Writing Laws For Crimes that Didn’t Violate Them

In 1934 the NFA was enacted, and it was pushed by the horrible crimes of people like Al Capone, John Dillinger, and Bonnie and Clyde, among many other Prohibition and Great Depression era criminals.

Of course the guns used were most often stolen from police or military armories, and Capone even kept a few Chicago cops on his personal payroll. The NFA was passed in the names of criminals who weren’t affected by it.

In 1968 the Gun Control act was enacted in the wake of the assassinations of John and Robert Kennedy, and Martin Luther King. None of these criminals would have been affected by the law.

In 1993 the Brady Bill was enacted in the name of James Brady, who was shot by John Hinkley. Hinkley was mentally ill, but was never committed for it until after the shooting, so again, the law wouldn’t have affected him.

Now the same logic continues:

First, it should be noted that using the term “loophole” to describe the law isn’t completely accurate. It’s not a loophole so much as a poorly written law. Many Virginians and Americans may not realize this, but the Code of Virginia allows for individuals to privately sell firearms, to include the selling of firearms at non-dealer gun shows within the state. In those sales, no background check or waiting period is necessary. You can legally purchase as many firearms as you wish. There have been many attempts over the years to address this issue within the Virginia Code, but thus far no changes have been made. This nation saw many tragedies involving weapons in the past year — Oregon, Colorado, and most recently Sandy Hook. We have and will continue to grieve the loss of life. However, the situation begs the question: If now is not the time to discuss positive reforms, when exactly is?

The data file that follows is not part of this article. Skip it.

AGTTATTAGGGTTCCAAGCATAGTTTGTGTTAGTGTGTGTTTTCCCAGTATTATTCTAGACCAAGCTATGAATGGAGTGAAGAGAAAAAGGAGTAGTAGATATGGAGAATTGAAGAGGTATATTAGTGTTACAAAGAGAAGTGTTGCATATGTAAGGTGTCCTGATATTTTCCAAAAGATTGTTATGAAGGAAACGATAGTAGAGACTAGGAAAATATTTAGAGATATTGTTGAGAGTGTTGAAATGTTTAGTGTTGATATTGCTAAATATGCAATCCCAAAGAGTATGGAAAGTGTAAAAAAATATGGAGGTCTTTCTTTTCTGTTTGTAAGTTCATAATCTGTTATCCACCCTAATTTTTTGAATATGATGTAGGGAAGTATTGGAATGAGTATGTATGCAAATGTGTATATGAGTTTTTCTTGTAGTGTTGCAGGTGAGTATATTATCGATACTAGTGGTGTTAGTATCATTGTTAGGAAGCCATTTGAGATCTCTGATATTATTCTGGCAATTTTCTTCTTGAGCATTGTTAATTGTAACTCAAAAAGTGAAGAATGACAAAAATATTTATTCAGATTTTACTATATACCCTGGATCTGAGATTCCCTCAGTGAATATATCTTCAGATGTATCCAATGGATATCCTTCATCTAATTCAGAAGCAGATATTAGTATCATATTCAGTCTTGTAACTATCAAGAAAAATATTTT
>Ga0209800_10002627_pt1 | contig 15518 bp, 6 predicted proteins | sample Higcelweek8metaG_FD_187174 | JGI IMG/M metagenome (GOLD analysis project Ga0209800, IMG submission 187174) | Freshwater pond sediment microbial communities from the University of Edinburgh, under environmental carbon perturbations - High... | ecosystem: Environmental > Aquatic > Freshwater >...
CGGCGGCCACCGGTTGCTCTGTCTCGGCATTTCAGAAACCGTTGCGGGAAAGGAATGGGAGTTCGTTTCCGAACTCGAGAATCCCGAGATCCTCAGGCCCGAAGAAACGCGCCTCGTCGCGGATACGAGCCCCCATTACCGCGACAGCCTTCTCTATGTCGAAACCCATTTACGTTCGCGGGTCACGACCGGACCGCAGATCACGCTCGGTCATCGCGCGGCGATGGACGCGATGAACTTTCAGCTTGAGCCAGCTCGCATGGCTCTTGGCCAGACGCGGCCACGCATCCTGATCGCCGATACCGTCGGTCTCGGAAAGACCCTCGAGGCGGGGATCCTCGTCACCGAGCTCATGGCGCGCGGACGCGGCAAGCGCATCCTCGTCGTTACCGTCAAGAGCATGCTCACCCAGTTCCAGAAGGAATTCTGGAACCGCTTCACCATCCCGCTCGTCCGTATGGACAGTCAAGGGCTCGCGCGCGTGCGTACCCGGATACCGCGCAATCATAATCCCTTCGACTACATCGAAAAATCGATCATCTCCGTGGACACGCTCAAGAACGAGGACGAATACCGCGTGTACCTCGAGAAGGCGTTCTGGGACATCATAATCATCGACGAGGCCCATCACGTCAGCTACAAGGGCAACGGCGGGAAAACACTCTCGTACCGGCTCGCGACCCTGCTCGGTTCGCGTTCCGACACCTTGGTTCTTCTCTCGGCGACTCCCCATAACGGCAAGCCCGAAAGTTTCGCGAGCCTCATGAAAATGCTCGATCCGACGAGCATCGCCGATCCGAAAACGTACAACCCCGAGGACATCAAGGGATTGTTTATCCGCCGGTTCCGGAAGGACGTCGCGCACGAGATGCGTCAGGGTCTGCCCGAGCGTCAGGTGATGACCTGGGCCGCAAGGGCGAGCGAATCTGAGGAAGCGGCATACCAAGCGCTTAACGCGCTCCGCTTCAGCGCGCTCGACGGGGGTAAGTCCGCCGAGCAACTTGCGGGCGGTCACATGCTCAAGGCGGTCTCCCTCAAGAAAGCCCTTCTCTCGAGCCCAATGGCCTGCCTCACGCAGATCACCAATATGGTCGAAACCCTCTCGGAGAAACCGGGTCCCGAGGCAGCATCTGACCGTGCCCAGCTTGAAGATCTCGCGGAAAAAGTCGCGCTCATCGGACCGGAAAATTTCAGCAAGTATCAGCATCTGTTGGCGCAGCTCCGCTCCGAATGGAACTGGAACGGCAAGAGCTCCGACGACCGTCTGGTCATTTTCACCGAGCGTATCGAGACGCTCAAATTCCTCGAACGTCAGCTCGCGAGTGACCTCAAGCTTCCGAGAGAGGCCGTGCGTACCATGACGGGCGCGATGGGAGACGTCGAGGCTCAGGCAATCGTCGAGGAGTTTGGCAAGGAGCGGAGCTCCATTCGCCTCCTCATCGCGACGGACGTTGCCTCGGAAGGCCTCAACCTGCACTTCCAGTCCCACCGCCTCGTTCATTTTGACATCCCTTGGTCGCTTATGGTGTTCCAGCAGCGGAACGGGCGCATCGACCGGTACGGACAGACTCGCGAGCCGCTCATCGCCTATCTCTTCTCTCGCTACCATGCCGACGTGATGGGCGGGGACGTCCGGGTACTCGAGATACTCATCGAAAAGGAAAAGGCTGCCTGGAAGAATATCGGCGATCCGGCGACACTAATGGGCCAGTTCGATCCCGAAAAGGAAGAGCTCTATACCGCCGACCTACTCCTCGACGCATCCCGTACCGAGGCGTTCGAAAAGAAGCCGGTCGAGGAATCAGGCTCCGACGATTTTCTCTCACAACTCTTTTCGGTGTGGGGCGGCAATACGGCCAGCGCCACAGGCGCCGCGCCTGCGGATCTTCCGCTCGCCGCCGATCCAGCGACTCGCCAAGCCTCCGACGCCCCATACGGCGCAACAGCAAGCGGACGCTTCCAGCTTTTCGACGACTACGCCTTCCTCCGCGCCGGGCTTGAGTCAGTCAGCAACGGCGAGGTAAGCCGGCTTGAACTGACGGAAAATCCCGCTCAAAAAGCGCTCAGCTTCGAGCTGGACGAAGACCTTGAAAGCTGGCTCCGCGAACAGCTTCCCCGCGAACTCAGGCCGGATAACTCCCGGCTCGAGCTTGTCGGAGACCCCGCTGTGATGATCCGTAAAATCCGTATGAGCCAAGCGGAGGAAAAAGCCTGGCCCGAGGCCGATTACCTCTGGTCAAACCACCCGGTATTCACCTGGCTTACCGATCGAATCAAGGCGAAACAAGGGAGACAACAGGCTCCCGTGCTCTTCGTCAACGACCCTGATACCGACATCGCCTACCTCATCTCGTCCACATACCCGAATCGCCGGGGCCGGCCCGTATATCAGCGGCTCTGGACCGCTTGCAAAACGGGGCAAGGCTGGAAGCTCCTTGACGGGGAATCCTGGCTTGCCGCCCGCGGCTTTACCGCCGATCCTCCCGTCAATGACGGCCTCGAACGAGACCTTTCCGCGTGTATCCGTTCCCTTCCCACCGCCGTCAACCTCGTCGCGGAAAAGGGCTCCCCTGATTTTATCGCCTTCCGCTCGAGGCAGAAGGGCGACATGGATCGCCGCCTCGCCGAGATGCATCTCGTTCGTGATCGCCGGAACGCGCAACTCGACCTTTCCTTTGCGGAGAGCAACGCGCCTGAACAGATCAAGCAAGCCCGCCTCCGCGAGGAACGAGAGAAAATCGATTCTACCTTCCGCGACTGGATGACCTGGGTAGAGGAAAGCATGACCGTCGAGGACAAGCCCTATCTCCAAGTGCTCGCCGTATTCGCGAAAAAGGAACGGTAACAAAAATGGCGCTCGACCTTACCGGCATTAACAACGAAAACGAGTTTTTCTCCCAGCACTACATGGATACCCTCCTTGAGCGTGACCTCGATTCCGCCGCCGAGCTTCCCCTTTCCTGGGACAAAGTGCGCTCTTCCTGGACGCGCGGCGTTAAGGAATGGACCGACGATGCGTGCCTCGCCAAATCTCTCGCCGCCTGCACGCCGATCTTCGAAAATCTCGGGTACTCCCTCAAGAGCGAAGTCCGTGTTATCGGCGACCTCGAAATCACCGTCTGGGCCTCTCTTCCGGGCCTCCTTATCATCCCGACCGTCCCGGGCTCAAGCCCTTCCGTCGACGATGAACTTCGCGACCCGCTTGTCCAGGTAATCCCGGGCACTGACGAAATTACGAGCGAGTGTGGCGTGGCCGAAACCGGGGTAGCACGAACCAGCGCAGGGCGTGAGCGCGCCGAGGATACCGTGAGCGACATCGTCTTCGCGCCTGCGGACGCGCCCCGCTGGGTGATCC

In Oregon and New Town, the guns were stolen…which is a crime MORE severe than an illegal transaction, and Colorado, the guns were legally purchases with a background check.

If only these people could be a little more openly crazy with their political bell-ringing. Say “In the events of recent tragedies we need to ban all the sales of Cocker Spaniels to people who at the time are invisible!”, it makes just as much sense.

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8 Responses to Writing Laws For Crimes that Didn’t Violate Them

  1. Rob Crawford says:

    Clearly we must also address the book collector loophole, and the plant collector loophole. Heck, why not require that ALL exchanges of ANY items of worth must go through government-approved mediators?

  2. Chris says:

    “Affected”

  3. Pingback: SayUncle » Modern lawmaking

  4. Pingback: A Dollop of Gun News « Lawrence Person's BattleSwarm Blog

  5. Sigivald says:

    To be fair, the ’68 GCA did prevent mail-order of guns to non-FFLs.

    And IIRC, Oswald bought his Mannlicher via mail order.

    So it would have … made him go to a gun dealer to buy a cheap surplus rifle instead.

    But it did at least prevent a thing that the assassin did, so there’s that. More connection than most of these have had…

  6. BobS says:

    The 68 GCA ban on purchasing rifles via mail order was pushed by the ‘store-front’ gun dealers as an attempt to keep business and eliminate competition from the influx of surplus military firearms post-WW2, requiring all ‘out-of-state’ purchases go through an FFL. Look for the FFLs to throw us under the bus AGAIN over the background checks for private sales. That may sound a bit like infighting, but there is precedent.

  7. Pingback: theCL Report: We’re Statists

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